Two male lions had just killed a blue wildebeest. By the time we arrived at the scene of death, the feline brothers had already dragged the carcass into the shade of a knobthorn tree. They set about devouring their prey with the efficiency of two seasoned butchers.
First the stomach and organs, then the soft hindquarters, and then they got stuck into the leg bones. Growling contentedly, they used their razor-sharp carnassial teeth to snap the shinbones and chew the rich bone marrow.
I was on a game-drive vehicle with guide Geoffrey Mdlhuli from Notten’s Bush Camp in Sabi Sands Game Reserve.
We were only five metres away and I could hear clearly the crunching of bones. I won’t forget it soon. Perhaps the sound called forth a primordial genetic memory in my own subconscious, when predators used to stalk – and try to kill - my ancient ancestors a hundred thousand years ago.
The greater Kruger National Park, including Sabi Sands, is one of the last places in Africa where wild lions occur. According to Dr Guy Balme of research organization Panthera, in the last 100 years lions have disappeared from 83 per cent of their historic range.
Today estimates of numbers of wild lions range between 15 000 and 39 000, but the most accurate figure is around 23 000.
“Now that might sound like a fair number but that’s not dissimilar to the number of rhinos which are left in the wild today,” Dr Balme explained. “Just think how often we hear about rhinos in our media.”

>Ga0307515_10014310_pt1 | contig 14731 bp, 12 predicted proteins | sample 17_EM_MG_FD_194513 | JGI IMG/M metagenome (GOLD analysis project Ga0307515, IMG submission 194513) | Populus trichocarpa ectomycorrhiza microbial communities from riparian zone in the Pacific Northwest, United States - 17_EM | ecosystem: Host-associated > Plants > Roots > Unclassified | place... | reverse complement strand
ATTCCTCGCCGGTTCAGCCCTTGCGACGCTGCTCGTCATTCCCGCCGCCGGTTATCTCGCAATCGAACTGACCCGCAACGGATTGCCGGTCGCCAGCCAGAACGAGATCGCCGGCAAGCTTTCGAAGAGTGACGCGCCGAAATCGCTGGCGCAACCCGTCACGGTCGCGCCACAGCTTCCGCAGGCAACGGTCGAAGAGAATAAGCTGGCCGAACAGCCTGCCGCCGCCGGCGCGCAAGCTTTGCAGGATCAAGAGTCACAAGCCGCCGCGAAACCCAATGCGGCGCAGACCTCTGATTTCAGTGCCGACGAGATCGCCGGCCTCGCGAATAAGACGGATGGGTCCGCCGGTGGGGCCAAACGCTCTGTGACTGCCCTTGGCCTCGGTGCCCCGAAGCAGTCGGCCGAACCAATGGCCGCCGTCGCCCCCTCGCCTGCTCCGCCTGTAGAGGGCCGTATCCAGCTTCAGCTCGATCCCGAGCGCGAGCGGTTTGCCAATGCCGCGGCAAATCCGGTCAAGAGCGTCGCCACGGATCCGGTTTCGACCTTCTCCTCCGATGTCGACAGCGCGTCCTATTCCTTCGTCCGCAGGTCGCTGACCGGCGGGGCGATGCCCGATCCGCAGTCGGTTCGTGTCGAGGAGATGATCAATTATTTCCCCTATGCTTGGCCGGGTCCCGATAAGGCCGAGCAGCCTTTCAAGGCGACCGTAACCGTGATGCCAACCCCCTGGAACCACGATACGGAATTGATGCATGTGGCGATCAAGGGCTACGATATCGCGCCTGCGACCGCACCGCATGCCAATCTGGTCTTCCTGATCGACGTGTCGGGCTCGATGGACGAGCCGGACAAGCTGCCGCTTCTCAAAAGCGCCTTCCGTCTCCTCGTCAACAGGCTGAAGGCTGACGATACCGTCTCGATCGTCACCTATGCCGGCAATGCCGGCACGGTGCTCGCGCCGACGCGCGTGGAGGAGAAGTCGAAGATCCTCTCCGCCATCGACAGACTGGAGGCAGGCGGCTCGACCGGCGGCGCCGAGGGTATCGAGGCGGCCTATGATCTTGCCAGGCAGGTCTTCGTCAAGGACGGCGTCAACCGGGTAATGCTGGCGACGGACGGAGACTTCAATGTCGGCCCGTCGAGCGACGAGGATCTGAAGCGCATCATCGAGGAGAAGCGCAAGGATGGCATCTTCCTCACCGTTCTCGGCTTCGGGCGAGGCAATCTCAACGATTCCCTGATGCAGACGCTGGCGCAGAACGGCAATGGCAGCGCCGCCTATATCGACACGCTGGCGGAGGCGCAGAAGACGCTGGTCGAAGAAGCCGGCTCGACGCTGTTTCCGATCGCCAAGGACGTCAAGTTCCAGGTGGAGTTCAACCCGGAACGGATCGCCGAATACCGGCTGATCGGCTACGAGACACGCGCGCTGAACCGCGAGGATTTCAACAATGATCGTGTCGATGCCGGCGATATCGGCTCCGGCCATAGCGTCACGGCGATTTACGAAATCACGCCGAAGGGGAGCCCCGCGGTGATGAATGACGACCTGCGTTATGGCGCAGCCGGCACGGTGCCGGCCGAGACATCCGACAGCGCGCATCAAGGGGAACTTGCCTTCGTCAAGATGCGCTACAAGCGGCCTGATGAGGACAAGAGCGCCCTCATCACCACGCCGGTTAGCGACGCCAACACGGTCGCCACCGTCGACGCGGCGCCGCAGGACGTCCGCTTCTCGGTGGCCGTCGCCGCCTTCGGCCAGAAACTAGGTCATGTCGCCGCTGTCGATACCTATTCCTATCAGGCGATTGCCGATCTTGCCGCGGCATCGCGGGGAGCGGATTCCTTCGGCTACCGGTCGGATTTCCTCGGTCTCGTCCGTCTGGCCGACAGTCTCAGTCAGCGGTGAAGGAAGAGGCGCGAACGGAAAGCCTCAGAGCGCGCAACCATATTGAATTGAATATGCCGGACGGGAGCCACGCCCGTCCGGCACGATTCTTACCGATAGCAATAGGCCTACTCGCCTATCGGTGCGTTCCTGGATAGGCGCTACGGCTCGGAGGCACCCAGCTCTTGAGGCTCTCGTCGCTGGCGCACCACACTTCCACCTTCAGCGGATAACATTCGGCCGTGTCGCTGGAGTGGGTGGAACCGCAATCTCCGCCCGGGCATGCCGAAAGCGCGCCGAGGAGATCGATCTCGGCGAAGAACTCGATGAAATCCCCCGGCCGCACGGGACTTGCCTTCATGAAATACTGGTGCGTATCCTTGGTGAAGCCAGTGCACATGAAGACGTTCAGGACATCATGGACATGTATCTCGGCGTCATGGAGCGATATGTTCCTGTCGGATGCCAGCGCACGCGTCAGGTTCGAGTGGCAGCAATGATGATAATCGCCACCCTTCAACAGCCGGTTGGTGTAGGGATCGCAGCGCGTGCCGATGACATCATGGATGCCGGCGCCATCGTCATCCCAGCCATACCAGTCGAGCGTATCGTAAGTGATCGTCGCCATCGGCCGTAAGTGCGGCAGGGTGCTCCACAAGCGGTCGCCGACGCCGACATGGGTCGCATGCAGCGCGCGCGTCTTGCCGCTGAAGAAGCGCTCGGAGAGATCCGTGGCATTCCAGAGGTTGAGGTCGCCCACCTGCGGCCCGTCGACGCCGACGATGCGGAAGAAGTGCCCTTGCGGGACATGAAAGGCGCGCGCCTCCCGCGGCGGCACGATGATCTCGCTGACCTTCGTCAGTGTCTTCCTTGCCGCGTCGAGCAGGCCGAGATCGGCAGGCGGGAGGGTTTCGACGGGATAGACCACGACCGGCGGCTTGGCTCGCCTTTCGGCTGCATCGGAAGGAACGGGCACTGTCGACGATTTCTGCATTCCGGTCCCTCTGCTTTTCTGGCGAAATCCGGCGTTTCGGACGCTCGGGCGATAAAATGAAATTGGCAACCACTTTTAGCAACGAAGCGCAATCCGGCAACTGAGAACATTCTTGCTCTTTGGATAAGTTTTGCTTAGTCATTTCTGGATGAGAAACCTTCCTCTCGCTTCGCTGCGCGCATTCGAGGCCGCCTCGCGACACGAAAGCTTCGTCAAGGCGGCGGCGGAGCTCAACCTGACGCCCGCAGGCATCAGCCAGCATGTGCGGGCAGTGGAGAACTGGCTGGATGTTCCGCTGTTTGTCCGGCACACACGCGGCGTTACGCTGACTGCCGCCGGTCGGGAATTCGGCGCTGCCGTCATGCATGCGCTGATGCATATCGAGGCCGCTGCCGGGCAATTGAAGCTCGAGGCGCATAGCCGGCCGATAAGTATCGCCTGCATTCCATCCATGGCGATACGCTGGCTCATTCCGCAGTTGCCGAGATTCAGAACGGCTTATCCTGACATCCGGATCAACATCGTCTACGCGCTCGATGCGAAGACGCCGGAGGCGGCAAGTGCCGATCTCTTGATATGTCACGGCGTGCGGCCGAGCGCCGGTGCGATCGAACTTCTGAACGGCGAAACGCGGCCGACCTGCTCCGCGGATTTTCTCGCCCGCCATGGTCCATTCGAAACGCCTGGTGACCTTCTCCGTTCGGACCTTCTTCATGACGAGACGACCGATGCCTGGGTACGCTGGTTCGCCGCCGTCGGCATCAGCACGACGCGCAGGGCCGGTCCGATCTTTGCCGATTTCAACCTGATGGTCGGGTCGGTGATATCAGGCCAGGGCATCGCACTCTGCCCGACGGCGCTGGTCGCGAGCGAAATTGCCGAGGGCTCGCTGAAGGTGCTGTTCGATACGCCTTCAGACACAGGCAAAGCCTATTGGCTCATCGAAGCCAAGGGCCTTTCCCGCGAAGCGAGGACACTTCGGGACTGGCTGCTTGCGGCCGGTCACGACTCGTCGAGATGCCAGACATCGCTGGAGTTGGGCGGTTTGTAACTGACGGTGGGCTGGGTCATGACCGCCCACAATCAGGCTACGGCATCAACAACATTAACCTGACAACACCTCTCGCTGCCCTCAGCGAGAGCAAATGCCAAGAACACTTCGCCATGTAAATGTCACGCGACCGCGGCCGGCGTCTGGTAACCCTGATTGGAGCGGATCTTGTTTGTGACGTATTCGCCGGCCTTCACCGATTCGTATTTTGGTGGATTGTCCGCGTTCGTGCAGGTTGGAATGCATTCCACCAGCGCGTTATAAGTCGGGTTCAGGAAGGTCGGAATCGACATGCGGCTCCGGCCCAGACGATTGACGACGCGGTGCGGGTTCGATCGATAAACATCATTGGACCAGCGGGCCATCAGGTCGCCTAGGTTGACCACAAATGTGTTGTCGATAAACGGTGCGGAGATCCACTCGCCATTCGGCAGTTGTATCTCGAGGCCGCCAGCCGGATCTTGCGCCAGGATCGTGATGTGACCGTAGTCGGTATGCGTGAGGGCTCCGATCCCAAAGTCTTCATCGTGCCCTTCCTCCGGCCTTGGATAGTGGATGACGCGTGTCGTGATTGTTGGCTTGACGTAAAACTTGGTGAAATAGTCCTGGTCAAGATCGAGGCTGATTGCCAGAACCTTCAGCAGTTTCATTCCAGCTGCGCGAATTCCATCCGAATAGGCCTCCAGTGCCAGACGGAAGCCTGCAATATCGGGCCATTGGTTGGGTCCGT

“Lions in Africa are currently listed as vulnerable on the IUCN Red List, but that will probably change soon to endangered.”
According to Dr Balme, there are only six lion populations left in Africa which have more than a thousand individuals, a number which is considered viable in the long term.
Lions in West Africa are almost extinct. Panthera’s research shows that only about 250 of these genetically distinct cats remain in an area just 1 percent of their original range.
In East Africa, considered by many to be a stronghold for lions, Dr Balme says their numbers have dropped by 60 per cent, and “this is probably an optimistic figure.”
Estimates of Southern African lions have actually increased 8 per cent in the wild during the last 20 years, largely because of private wildlife reserves in South Africa, whose population has grown to 800 wild lions across 45 different reserves.
But remarkably there is little habitat left in the country that is suitable for lions. Most of South Africa’s land has been converted to farming, agriculture or cities and towns. What’s left are small pockets of nature, some of which has been turned into private game reserves.
These properties can only carry a small number of lions, so conservationists are forced to euthanize some wild cubs when they are born. Some reserves don’t want to receive lions, even for free, because they pose a danger to surrounding rural communities, and a predator-proof fence is expensive to erect.